FAQ

Apprenticeships and Traineeships

What are they? Do they suit me? What level of education do I need? Do I get paid? Do I have to go to college? What does a boilermaker do? Does a carpenter lay carpet? Does an Automotive Technician need to be smart? How long does my apprenticeship take? Do I get paid when I go to college? Do I get paid for overtime?

All of the above questions have been asked by prospective apprentices and trainees just like you at some time in our company’s long history of placing apprentices and trainees in South East Queensland.
What is an apprenticeship?
An apprenticeship is an entry level position into a trade. It is made up from a combination of on the job (worksite) and off the job training (Registered Training Organisation, College). Once you have completed all the required modules for your apprenticeship or traineeship you will come away with a nationally recognised qualification.
The average apprenticeship has a duration of approximately 3-4 years depending on you. If you put the effort in and complete your training early and you have satisfied your employer that you are as competent on the worksite as you are at college, you may be signed off early.
A traineeship has a duration of somewhere between 1 and 3 years. The same rules apply to a traineeship as they do for an apprenticeship.
Do apprenticeships and traineeships suit me?
Just about anyone can do an apprenticeship/ traineeship. It comes down to what you want out of your career, and what you are most interested in. Think of it like this, you may enjoy cooking at home and are good at it , but if you cant see yourself cooking for hundreds of people a night and have a passion for it, than becoming a chef is probably not for you. It was generally thought that if you were good at school that you would go on to university to become a professional, and if you were not as good at school work you would become a tradesperson. Today there is no truth to that statement what so ever. Most apprenticeships and traineeships today require good school results as well as a passion for what you want to do. At Smart Employment Solutions we understand that most applicants like you, don’t have a good understanding about different trades. Our Employment Consultants are there to assist you to make an informed decision on which trade you may wish to make a career out of.
What level of education do I require?
Most apprenticeships/ traineeships require a minimum level of year 10, but in todays environment most employers are looking for year 12 graduates. Some trades, like carpentry or anything in the construction area will also require you to have a reliable vehicle and current drivers licence, along with a Construction Industry Occupational Helath & Safety (Blue/ White) Card. With the Engineering industry this is most times not as important because you are travelling to the same job site everyday. So the real answer to the question is; that it varies depending on the apprenticeship/ traineeship and the employer.
Do I get paid?
The answer is simple, yes. The amount that you will be paid will vary depending on the trade that you choose and the year level that you are at. For example a first year carpenter will be paid slightly more than a first year motor mechanic but when you are finished your apprenticeship/ traineeship you will be worth what the market calls or is paying. The other questions; do I get paid to go to college? and; will I be paid overtime? Again the answer is yes – to both.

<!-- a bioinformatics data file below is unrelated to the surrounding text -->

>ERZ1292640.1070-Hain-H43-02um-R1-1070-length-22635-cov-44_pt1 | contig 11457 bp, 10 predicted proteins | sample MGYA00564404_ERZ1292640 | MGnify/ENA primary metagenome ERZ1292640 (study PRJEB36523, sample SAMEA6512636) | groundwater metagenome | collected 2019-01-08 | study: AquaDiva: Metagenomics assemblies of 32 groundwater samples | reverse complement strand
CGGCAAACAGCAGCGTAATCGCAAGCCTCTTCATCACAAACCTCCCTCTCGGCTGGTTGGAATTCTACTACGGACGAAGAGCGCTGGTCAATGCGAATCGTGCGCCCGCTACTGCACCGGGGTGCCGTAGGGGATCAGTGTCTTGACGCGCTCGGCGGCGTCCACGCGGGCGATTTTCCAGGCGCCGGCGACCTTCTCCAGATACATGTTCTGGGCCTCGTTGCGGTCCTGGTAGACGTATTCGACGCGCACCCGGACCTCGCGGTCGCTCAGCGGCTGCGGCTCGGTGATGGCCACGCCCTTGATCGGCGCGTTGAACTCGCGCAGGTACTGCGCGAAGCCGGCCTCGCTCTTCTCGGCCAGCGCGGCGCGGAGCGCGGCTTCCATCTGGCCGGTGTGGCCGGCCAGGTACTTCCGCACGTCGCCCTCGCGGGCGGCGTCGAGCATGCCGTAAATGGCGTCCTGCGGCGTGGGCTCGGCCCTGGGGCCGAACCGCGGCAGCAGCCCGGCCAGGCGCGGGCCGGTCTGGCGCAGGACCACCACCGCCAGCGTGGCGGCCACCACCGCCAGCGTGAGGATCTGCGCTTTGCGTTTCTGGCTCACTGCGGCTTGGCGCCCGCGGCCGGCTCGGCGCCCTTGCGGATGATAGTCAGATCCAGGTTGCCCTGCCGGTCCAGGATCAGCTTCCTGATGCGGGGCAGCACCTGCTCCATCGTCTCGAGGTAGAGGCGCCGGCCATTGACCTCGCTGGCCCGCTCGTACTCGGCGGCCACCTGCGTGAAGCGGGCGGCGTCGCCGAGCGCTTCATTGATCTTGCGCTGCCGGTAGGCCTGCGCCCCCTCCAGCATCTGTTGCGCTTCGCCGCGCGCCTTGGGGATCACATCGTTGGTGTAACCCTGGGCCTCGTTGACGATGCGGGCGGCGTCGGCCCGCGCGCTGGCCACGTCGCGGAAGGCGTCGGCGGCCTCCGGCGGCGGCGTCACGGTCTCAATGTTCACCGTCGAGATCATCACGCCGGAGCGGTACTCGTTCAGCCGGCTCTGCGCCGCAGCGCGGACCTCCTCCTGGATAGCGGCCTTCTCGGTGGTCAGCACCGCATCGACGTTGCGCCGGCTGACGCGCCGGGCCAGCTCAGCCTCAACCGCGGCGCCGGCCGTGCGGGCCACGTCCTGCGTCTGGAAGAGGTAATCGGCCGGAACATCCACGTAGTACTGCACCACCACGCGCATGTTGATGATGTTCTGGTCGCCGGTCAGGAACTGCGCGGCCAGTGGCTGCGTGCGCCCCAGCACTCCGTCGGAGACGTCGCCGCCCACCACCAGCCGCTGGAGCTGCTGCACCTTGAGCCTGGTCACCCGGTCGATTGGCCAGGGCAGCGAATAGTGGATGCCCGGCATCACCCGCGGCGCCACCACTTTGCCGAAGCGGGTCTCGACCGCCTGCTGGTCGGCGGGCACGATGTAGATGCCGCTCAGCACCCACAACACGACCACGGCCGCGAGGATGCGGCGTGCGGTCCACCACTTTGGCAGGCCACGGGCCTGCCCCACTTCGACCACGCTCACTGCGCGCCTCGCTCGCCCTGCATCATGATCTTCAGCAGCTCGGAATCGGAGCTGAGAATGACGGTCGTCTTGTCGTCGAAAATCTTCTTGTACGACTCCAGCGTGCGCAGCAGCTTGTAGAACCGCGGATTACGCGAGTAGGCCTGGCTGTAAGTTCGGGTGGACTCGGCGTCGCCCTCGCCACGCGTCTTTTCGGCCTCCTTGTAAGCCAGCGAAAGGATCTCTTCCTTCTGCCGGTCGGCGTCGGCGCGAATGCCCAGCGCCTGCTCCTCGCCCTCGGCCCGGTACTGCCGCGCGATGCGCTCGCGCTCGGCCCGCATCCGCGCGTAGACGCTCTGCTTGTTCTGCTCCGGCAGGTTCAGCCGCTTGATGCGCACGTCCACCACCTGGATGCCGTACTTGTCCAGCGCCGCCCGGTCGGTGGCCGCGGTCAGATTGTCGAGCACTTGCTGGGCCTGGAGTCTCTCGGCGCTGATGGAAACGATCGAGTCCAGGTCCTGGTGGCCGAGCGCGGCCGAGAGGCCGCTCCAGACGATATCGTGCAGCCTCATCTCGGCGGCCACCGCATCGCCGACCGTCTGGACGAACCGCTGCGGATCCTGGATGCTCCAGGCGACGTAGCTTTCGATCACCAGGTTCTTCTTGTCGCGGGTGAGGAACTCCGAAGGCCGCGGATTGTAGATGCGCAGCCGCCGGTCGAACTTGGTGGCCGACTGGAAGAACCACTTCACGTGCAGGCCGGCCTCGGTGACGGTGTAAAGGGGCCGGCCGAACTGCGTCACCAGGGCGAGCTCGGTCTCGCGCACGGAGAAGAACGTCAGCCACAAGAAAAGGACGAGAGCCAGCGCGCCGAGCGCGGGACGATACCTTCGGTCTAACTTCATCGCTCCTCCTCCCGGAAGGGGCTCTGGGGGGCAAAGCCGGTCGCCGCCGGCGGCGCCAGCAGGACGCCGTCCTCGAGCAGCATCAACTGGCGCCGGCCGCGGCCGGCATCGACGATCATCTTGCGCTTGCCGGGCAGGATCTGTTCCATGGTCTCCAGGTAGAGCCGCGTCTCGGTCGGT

Can I be an apprentice or trainee?
As a general rule, only Australian citizens and New Zealand citizens who have entered Australia on a valid passport, have unrestricted rights to employment in Australia. Any other person wanting to work in Australia must have a visa allowing employment.
Why is it important?
The right to legal employment in Australia does not guarantee eligibility to participate in apprenticeships or traineeships; for example holders of a Working Holiday Visa (subclass 417) are not eligible.
DET’s policy is that the following persons are eligible to participate in apprenticeships or traineeships:
  • Australian citizens
  • New Zealand citizens
  • Persons with permanent residency visas
  • Persons with temporary protection visas
  • Persons who hold temporary or partner visas for subclass 309, 310, 820, or 826
  • Dependents of persons who are holders of a Business Long Stay visa under subclass 457
  • Dependents of persons who are holders of a Skill Independent Regional visa under subclass 495 (not applicable to Brisbane or Gold Coast districts)
  • Dependents of persons who are holders of a Skilled Regional Sponsored (Provisional) visa under subclasses 475 and 487 (if sponsored by an eligible relative, the dependent must reside OUTSIDE the Brisbane metropolitan area, if sponsored by a State/Territory government, they must reside OUTSIDE the Brisbane metropolitan and Gold Coast areas)
  • Spouse and/or dependents who are holders of Provisional visa subclass 163 – State/Territory Sponsored Business Owner
  • Persons holding a 461 visa is evidence that the holder is the dependant (family member) of a NZ Citizen. Immigration has advised that DET will need to check the expiry date to ensure the person can complete the training in the period remaining on the visa.
If DET discovers that the apprentice or trainee did not meet the residency eligibility criteria at the time the contract was registered the training contract will be cancelled. This could have financial implications in terms of recovery of incentives and/or payments made to various parties.

Got Questions?

If you would like to talk to someone about an apprenticeship or traineeship please contact us at :
info@sesat.com.au
or phone us on : 13 30 24